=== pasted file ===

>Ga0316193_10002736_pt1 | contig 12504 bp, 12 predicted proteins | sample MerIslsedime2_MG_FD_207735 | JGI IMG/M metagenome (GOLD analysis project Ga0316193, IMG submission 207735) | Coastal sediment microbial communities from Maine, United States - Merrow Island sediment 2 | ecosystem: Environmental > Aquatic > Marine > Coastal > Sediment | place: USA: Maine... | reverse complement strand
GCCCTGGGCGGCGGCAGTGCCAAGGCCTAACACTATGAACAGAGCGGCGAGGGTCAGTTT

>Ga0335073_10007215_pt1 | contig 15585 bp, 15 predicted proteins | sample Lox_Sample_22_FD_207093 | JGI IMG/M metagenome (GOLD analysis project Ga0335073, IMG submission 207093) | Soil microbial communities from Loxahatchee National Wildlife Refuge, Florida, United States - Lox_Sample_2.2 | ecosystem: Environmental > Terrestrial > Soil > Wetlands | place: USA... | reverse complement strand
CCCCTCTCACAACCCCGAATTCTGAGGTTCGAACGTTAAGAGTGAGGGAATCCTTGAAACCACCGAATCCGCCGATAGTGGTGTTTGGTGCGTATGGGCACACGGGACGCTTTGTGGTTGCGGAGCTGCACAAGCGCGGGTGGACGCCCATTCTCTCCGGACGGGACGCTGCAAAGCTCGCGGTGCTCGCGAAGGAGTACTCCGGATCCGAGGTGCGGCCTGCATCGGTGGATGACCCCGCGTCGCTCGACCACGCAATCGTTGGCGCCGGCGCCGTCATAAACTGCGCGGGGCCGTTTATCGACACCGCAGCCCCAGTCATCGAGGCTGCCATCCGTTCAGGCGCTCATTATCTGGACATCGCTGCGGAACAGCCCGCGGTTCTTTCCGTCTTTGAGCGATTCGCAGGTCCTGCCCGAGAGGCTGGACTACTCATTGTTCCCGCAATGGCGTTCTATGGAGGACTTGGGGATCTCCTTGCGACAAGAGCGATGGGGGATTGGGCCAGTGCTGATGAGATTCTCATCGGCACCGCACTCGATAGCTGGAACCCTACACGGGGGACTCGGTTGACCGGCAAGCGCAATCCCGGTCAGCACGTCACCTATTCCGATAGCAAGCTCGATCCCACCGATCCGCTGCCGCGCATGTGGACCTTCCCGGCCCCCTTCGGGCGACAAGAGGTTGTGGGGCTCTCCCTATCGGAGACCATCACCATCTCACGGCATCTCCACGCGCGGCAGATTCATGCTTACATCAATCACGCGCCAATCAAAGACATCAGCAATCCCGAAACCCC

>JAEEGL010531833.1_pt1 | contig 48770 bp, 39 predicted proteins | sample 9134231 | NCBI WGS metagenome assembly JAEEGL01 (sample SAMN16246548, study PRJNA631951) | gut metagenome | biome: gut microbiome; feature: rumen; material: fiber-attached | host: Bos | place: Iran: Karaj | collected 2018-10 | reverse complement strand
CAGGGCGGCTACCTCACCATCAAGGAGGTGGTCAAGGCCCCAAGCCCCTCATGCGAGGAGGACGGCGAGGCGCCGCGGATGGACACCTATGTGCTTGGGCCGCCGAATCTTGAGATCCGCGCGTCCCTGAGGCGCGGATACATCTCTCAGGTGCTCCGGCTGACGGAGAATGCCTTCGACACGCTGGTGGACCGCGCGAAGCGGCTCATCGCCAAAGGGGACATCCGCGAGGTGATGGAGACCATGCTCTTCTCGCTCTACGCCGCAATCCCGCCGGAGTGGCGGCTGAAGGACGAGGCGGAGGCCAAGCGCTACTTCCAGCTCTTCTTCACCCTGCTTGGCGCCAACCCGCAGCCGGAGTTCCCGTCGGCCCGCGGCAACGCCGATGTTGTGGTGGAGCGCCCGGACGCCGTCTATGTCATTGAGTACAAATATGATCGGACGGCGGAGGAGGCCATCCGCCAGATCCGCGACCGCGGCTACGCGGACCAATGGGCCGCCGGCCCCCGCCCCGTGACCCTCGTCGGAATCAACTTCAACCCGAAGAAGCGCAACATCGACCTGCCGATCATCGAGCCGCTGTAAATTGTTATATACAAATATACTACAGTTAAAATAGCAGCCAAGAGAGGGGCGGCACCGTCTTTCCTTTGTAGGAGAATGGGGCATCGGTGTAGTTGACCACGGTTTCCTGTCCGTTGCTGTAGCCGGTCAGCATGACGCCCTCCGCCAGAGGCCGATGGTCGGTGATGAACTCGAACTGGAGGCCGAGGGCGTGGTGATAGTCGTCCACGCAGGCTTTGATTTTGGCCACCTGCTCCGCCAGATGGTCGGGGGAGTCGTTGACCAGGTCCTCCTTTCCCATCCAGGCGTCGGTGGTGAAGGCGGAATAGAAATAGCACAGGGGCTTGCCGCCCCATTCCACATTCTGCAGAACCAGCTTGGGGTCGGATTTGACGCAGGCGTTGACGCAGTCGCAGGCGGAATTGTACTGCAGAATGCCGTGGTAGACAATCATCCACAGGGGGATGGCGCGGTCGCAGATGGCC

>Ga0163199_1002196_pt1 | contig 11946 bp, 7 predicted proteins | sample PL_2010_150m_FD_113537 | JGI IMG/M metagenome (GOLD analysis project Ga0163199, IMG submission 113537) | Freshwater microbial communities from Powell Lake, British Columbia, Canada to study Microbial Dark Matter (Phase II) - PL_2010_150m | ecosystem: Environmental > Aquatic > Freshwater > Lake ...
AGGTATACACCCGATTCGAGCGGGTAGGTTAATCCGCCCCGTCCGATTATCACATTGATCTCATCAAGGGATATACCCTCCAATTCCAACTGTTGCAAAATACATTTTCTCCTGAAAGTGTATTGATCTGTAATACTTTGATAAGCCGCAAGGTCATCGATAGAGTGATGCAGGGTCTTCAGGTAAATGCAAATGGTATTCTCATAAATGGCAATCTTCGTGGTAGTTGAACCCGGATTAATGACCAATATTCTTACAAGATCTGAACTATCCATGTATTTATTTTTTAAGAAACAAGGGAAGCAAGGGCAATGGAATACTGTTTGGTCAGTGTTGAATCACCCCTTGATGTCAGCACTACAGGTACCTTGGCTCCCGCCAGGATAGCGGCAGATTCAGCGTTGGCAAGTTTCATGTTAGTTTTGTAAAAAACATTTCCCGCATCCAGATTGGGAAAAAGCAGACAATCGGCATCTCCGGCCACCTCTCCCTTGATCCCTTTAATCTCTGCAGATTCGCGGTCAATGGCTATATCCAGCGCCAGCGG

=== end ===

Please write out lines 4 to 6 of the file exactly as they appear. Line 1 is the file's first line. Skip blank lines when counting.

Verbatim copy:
CCCCTCTCACAACCCCGAATTCTGAGGTTCGAACGTTAAGAGTGAGGGAATCCTTGAAACCACCGAATCCGCCGATAGTGGTGTTTGGTGCGTATGGGCACACGGGACGCTTTGTGGTTGCGGAGCTGCACAAGCGCGGGTGGACGCCCATTCTCTCCGGACGGGACGCTGCAAAGCTCGCGGTGCTCGCGAAGGAGTACTCCGGATCCGAGGTGCGGCCTGCATCGGTGGATGACCCCGCGTCGCTCGACCACGCAATCGTTGGCGCCGGCGCCGTCATAAACTGCGCGGGGCCGTTTATCGACACCGCAGCCCCAGTCATCGAGGCTGCCATCCGTTCAGGCGCTCATTATCTGGACATCGCTGCGGAACAGCCCGCGGTTCTTTCCGTCTTTGAGCGATTCGCAGGTCCTGCCCGAGAGGCTGGACTACTCATTGTTCCCGCAATGGCGTTCTATGGAGGACTTGGGGATCTCCTTGCGACAAGAGCGATGGGGGATTGGGCCAGTGCTGATGAGATTCTCATCGGCACCGCACTCGATAGCTGGAACCCTACACGGGGGACTCGGTTGACCGGCAAGCGCAATCCCGGTCAGCACGTCACCTATTCCGATAGCAAGCTCGATCCCACCGATCCGCTGCCGCGCATGTGGACCTTCCCGGCCCCCTTCGGGCGACAAGAGGTTGTGGGGCTCTCCCTATCGGAGACCATCACCATCTCACGGCATCTCCACGCGCGGCAGATTCATGCTTACATCAATCACGCGCCAATCAAAGACATCAGCAATCCCGAAACCCC

>JAEEGL010531833.1_pt1 | contig 48770 bp, 39 predicted proteins | sample 9134231 | NCBI WGS metagenome assembly JAEEGL01 (sample SAMN16246548, study PRJNA631951) | gut metagenome | biome: gut microbiome; feature: rumen; material: fiber-attached | host: Bos | place: Iran: Karaj | collected 2018-10 | reverse complement strand
CAGGGCGGCTACCTCACCATCAAGGAGGTGGTCAAGGCCCCAAGCCCCTCATGCGAGGAGGACGGCGAGGCGCCGCGGATGGACACCTATGTGCTTGGGCCGCCGAATCTTGAGATCCGCGCGTCCCTGAGGCGCGGATACATCTCTCAGGTGCTCCGGCTGACGGAGAATGCCTTCGACACGCTGGTGGACCGCGCGAAGCGGCTCATCGCCAAAGGGGACATCCGCGAGGTGATGGAGACCATGCTCTTCTCGCTCTACGCCGCAATCCCGCCGGAGTGGCGGCTGAAGGACGAGGCGGAGGCCAAGCGCTACTTCCAGCTCTTCTTCACCCTGCTTGGCGCCAACCCGCAGCCGGAGTTCCCGTCGGCCCGCGGCAACGCCGATGTTGTGGTGGAGCGCCCGGACGCCGTCTATGTCATTGAGTACAAATATGATCGGACGGCGGAGGAGGCCATCCGCCAGATCCGCGACCGCGGCTACGCGGACCAATGGGCCGCCGGCCCCCGCCCCGTGACCCTCGTCGGAATCAACTTCAACCCGAAGAAGCGCAACATCGACCTGCCGATCATCGAGCCGCTGTAAATTGTTATATACAAATATACTACAGTTAAAATAGCAGCCAAGAGAGGGGCGGCACCGTCTTTCCTTTGTAGGAGAATGGGGCATCGGTGTAGTTGACCACGGTTTCCTGTCCGTTGCTGTAGCCGGTCAGCATGACGCCCTCCGCCAGAGGCCGATGGTCGGTGATGAACTCGAACTGGAGGCCGAGGGCGTGGTGATAGTCGTCCACGCAGGCTTTGATTTTGGCCACCTGCTCCGCCAGATGGTCGGGGGAGTCGTTGACCAGGTCCTCCTTTCCCATCCAGGCGTCGGTGGTGAAGGCGGAATAGAAATAGCACAGGGGCTTGCCGCCCCATTCCACATTCTGCAGAACCAGCTTGGGGTCGGATTTGACGCAGGCGTTGACGCAGTCGCAGGCGGAATTGTACTGCAGAATGCCGTGGTAGACAATCATCCACAGGGGGATGGCGCGGTCGCAGATGGCC